Q & A: Molly Schiot, author of Gamechangers: The Unsung Heroines of Sports History
By Colette Harris
Stories of amazing women, of their courage and strength, their creativity, drive, and unwavering commitment to their cause have always been there, but we've only recently began hearing about them. Molly Schiot, author of Gamechangers: The Unsung Heroines of Sports History, is determined to share these women's stories through the 320-page Gamechangers book and posting stories of unsung heroines to her Instagram account, @TheUnsungHeroines, daily.
With a continuously growing fan base (the Instagram account has over 50,000 followers), readers and followers can delight in stories about high profile women like sports writer Lisa Olson and relative unknowns including the African-American women who founded the Wake-Robin Golf Club in 1937, which is one of Schiot’s favorite stories in the collection.
GOLD caught up with the Los Angeles-based director and artist to learn what drives her to keep the account going and why her favorite posts are the ones that teach families about their histories.
GOLD: The book was formed out of your Instagram account, @TheUnsungHeroines. What led you to start posting stories about unsung women in sports and history to Instagram?
MS: I was pitching stories to the 30 for 30 series for ESPN and all of my six ideas were about women. I thought that women’s stories were a secret weapon to get my foot in the door, but all those stories got turned down. I got the opportunity to direct a 30 for 30 about a Boston Bruin from the 1970s, which was a really great experience. I really enjoyed the process. When I finished that I had the ears of the producers and said I wanted to pitch a couple more stories. They were all about women, but none of those got picked up or green lit. I ended up taking those stories and starting the Instagram account. The account was basically a reaction to being told “no.”
GOLD: Several years later you’re still posting daily. How do you find the women you feature?
MS: Most of the time I’ll go to the LA84 Sport History Library, which is the biggest sports library in Los Angeles, and I’ll get a huge arsenal of photos and take notes. Then I use this cool app called Later, so I can program a month’s worth of posts in one sitting. What I love more than anything is when people send me their photos of their grandma or their great aunt or someone that was important to them. I would love to get more of those.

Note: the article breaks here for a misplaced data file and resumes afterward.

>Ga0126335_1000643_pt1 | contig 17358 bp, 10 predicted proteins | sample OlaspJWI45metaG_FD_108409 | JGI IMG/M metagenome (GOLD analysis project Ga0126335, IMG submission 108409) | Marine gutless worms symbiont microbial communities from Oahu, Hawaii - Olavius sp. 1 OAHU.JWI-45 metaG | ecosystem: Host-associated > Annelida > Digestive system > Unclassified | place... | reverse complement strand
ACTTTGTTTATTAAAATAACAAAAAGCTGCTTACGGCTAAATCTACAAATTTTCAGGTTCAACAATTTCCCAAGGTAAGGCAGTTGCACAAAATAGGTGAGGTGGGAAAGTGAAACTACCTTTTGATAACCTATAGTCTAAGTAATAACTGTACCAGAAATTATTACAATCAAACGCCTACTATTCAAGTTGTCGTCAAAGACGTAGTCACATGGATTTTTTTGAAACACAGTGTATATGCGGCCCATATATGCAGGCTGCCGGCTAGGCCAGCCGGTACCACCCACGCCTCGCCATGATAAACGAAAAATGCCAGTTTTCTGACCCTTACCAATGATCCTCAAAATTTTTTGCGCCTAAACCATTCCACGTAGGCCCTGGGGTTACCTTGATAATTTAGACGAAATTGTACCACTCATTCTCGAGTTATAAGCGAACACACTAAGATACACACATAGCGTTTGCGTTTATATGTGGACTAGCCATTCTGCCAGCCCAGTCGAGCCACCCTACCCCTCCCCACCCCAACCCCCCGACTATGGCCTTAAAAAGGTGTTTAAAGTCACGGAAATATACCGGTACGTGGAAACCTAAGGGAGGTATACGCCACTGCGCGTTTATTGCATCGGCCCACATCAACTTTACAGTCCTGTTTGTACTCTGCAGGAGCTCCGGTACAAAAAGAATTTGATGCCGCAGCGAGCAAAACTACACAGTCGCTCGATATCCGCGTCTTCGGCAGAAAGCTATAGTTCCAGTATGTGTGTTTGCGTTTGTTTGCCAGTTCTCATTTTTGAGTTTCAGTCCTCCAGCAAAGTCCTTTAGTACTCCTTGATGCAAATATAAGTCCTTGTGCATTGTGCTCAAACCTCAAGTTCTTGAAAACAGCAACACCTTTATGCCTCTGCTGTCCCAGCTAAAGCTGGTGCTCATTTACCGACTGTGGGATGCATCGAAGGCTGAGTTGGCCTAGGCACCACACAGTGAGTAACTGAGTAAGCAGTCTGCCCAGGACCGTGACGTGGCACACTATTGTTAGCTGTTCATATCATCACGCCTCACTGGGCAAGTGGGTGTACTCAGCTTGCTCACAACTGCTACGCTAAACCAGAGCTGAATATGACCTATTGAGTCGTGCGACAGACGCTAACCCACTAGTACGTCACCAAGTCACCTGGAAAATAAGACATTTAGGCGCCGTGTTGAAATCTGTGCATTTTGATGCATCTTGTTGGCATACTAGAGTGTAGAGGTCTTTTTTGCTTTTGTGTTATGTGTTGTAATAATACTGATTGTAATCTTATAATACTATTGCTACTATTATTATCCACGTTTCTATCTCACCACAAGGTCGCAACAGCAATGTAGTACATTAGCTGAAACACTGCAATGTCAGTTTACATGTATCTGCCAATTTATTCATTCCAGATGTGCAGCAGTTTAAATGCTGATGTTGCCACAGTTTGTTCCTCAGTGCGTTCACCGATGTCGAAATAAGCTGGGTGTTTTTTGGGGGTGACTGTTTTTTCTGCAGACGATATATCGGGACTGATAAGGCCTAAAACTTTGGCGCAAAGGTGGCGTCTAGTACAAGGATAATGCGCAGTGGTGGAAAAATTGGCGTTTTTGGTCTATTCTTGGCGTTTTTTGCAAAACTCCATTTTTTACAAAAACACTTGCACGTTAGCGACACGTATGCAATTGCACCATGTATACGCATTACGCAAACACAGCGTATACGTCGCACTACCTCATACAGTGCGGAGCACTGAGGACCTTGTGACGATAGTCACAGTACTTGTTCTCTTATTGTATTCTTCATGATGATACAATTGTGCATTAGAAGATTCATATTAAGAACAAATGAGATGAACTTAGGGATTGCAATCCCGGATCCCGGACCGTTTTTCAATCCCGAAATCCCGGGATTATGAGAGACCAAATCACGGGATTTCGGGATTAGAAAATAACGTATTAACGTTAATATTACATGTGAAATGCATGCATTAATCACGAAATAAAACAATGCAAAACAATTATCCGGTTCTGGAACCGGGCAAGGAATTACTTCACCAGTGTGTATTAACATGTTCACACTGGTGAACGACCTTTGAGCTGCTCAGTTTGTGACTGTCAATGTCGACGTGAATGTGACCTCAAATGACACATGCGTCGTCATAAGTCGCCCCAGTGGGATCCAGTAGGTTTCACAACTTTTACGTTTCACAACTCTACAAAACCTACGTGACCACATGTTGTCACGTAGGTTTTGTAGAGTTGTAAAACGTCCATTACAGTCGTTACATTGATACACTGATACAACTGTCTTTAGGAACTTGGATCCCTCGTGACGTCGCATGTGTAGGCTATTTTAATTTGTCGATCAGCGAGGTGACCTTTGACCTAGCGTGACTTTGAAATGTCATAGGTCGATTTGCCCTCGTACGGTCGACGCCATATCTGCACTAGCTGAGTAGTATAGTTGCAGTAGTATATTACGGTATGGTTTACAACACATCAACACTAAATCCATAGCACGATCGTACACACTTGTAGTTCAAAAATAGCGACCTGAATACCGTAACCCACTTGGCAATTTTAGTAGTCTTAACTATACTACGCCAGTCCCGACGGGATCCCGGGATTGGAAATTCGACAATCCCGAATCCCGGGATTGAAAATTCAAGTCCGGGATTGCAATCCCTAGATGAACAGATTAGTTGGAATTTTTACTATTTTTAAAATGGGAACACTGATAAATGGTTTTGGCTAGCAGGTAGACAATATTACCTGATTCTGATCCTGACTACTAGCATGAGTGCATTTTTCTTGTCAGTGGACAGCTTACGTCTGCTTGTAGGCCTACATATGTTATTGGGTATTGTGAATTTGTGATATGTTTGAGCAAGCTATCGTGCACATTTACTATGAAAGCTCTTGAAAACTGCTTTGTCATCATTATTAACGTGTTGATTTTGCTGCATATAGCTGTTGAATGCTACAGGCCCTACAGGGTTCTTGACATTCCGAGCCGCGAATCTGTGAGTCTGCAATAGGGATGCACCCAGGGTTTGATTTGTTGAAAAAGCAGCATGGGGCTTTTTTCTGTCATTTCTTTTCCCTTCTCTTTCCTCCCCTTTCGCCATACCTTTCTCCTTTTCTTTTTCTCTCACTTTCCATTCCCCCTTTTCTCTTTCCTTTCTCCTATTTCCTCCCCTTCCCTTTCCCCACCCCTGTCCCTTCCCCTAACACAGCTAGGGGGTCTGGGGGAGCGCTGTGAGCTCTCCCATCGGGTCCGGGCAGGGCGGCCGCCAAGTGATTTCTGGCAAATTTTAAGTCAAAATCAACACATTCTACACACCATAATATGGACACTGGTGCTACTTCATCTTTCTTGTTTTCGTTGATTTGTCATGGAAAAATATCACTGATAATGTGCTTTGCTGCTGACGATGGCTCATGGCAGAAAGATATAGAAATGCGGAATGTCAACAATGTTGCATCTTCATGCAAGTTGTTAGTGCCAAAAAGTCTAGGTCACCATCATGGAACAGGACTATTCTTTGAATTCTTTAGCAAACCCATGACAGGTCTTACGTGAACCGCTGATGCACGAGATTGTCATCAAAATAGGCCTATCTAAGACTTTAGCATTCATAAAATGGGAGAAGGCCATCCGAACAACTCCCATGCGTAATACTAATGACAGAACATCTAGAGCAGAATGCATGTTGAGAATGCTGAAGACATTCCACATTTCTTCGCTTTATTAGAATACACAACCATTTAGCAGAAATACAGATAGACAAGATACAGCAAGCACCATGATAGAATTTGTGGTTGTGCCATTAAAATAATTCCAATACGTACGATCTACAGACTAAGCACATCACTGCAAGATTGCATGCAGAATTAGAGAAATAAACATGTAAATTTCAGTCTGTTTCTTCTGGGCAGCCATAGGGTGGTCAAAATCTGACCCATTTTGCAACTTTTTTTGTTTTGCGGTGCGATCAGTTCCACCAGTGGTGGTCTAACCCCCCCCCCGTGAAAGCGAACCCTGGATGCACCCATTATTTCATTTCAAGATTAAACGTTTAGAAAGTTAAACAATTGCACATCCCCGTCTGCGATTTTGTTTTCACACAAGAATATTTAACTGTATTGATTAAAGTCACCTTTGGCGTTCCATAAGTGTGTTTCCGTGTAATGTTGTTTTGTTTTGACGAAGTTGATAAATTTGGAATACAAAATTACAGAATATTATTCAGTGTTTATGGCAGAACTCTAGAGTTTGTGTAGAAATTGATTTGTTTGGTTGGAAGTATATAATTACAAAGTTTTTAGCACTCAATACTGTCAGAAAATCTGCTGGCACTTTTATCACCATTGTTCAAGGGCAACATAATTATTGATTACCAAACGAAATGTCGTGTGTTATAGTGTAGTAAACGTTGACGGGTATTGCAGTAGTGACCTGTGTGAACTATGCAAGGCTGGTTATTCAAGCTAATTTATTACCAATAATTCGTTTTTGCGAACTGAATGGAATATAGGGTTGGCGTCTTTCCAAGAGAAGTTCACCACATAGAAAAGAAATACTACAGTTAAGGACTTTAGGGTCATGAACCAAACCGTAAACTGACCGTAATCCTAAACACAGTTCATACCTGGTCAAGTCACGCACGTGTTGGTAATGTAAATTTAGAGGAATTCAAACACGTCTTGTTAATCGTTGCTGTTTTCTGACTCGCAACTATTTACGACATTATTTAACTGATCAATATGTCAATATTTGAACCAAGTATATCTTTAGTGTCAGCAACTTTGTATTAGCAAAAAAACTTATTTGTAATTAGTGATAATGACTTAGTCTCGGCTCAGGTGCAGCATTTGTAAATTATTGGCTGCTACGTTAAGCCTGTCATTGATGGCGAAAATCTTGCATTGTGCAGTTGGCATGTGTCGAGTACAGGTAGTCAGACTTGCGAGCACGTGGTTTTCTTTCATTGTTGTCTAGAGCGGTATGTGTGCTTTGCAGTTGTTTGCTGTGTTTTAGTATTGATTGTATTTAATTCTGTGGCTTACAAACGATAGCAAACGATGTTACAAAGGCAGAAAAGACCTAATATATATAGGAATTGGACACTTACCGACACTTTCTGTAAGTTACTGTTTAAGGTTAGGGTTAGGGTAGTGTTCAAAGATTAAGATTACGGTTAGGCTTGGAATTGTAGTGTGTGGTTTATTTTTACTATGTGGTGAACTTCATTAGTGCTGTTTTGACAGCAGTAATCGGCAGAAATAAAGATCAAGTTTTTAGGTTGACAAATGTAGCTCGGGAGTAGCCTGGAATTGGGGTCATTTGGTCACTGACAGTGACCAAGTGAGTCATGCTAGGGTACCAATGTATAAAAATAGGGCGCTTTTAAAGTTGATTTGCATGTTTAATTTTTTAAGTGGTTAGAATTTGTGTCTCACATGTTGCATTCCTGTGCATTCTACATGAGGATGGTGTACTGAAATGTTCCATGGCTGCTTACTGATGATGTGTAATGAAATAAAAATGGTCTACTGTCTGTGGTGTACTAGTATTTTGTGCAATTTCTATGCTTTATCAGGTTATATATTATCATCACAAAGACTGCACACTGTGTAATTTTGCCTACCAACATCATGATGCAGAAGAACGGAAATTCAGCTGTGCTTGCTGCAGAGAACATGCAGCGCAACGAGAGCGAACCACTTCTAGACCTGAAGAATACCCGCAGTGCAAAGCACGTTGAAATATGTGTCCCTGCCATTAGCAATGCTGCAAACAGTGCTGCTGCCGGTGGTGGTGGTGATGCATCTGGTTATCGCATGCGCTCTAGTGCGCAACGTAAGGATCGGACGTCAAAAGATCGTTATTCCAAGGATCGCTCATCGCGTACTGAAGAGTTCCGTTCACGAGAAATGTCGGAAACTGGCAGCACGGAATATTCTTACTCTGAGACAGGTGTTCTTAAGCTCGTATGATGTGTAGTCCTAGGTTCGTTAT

GOLD: What inspires you to continue growing your Instagram account?
MS: In the beginning I think I was so frustrated with the fact that these women’s stories had always been there, but nobody was telling them. I felt that it was the responsibility of a big network to be able to get those stories out there and I felt like the best way to channel that frustration was to put it into a modern day platform. Now it just makes me feel happy. Also, seeing families pass their history along through the art of storytelling is really invaluable.
GOLD: You describe playing soccer, lacrosse, and ice hockey growing up as a “twenty-four/seven sports grind.” What changes would you like to see in the culture of youth sports today?
MS: I think it’s paramount for a kid who likes sports to find one that they really enjoy and run with it. But, if there are other passions or interests that one finds appealing, I think it’s really important to explore those too. When I was growing up I was always interested in music and other things, but often kids fall either into the athletic group or the artistic group. There’s not really a crossover on that Venn diagram and I wish there was more of that. I wish it were something that parents or coaches encouraged their athletes and students to explore.
GOLD: What do you hope your readers take away from stories of history’s unsung heroines?
MS: I think it’s important to not necessarily think of this just as a sports book, but more as a book about women who really thought to break down barriers during a time when it wasn’t as easy, or comparatively easier, than it is now. There are so many stories about women who were facing conflict within their family or within the institutions of racism, class, sexuality or any of these massive obstacles, especially during the '50s, '60s, '70s. At the end of the day, you can just take sports out of the title and think of women’s stories in general. That’s what I’m really proud of the book conveying.
Photo at top courtesy of Molly Schiot